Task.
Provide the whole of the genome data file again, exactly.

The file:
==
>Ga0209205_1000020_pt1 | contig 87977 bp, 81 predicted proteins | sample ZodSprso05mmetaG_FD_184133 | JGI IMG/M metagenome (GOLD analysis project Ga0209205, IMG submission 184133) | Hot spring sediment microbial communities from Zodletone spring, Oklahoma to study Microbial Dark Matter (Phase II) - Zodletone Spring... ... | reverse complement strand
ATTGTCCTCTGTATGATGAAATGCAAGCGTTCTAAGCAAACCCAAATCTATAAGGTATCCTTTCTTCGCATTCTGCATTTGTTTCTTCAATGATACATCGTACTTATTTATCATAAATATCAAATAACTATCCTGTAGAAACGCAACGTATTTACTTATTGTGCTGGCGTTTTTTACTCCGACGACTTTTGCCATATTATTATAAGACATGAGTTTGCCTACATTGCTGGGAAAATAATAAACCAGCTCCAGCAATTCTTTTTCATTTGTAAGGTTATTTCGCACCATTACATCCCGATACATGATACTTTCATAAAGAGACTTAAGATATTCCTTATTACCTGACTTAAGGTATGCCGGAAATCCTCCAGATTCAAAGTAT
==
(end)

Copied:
>Ga0209205_1000020_pt1 | contig 87977 bp, 81 predicted proteins | sample ZodSprso05mmetaG_FD_184133 | JGI IMG/M metagenome (GOLD analysis project Ga0209205, IMG submission 184133) | Hot spring sediment microbial communities from Zodletone spring, Oklahoma to study Microbial Dark Matter (Phase II) - Zodletone Spring... ... | reverse complement strand
ATTGTCCTCTGTATGATGAAATGCAAGCGTTCTAAGCAAACCCAAATCTATAAGGTATCCTTTCTTCGCATTCTGCATTTGTTTCTTCAATGATACATCGTACTTATTTATCATAAATATCAAATAACTATCCTGTAGAAACGCAACGTATTTACTTATTGTGCTGGCGTTTTTTACTCCGACGACTTTTGCCATATTATTATAAGACATGAGTTTGCCTACATTGCTGGGAAAATAATAAACCAGCTCCAGCAATTCTTTTTCATTTGTAAGGTTATTTCGCACCATTACATCCCGATACATGATACTTTCATAAAGAGACTTAAGATATTCCTTATTACCTGACTTAAGGTATGCCGGAAATCCTCCAGATTCAAAGTAT